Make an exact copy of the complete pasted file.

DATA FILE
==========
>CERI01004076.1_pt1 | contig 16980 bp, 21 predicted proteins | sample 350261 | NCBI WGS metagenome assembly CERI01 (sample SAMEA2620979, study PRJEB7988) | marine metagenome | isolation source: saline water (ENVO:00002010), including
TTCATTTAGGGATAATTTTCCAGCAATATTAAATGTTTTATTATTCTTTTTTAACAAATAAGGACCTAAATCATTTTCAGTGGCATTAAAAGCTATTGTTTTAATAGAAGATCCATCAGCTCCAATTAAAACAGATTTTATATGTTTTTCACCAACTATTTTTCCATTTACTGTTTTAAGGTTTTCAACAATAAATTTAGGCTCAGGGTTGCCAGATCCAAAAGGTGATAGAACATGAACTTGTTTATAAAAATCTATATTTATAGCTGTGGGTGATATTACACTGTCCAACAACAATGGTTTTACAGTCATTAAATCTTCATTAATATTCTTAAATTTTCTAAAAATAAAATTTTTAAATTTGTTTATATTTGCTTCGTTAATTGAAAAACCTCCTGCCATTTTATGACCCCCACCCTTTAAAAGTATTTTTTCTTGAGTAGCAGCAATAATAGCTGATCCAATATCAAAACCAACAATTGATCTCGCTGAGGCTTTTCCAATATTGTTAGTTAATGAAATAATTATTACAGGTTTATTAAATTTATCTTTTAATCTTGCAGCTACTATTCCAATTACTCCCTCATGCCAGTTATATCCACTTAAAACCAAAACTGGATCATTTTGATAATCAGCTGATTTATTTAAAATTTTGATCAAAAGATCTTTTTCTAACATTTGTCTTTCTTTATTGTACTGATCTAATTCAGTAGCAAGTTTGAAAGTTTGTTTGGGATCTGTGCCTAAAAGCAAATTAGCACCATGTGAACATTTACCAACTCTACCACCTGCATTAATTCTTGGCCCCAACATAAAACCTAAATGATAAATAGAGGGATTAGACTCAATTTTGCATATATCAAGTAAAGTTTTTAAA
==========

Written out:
>CERI01004076.1_pt1 | contig 16980 bp, 21 predicted proteins | sample 350261 | NCBI WGS metagenome assembly CERI01 (sample SAMEA2620979, study PRJEB7988) | marine metagenome | isolation source: saline water (ENVO:00002010), including
TTCATTTAGGGATAATTTTCCAGCAATATTAAATGTTTTATTATTCTTTTTTAACAAATAAGGACCTAAATCATTTTCAGTGGCATTAAAAGCTATTGTTTTAATAGAAGATCCATCAGCTCCAATTAAAACAGATTTTATATGTTTTTCACCAACTATTTTTCCATTTACTGTTTTAAGGTTTTCAACAATAAATTTAGGCTCAGGGTTGCCAGATCCAAAAGGTGATAGAACATGAACTTGTTTATAAAAATCTATATTTATAGCTGTGGGTGATATTACACTGTCCAACAACAATGGTTTTACAGTCATTAAATCTTCATTAATATTCTTAAATTTTCTAAAAATAAAATTTTTAAATTTGTTTATATTTGCTTCGTTAATTGAAAAACCTCCTGCCATTTTATGACCCCCACCCTTTAAAAGTATTTTTTCTTGAGTAGCAGCAATAATAGCTGATCCAATATCAAAACCAACAATTGATCTCGCTGAGGCTTTTCCAATATTGTTAGTTAATGAAATAATTATTACAGGTTTATTAAATTTATCTTTTAATCTTGCAGCTACTATTCCAATTACTCCCTCATGCCAGTTATATCCACTTAAAACCAAAACTGGATCATTTTGATAATCAGCTGATTTATTTAAAATTTTGATCAAAAGATCTTTTTCTAACATTTGTCTTTCTTTATTGTACTGATCTAATTCAGTAGCAAGTTTGAAAGTTTGTTTGGGATCTGTGCCTAAAAGCAAATTAGCACCATGTGAACATTTACCAACTCTACCACCTGCATTAATTCTTGGCCCCAACATAAAACCTAAATGATAAATAGAGGGATTAGACTCAATTTTGCATATATCAAGTAAAGTTTTTAAA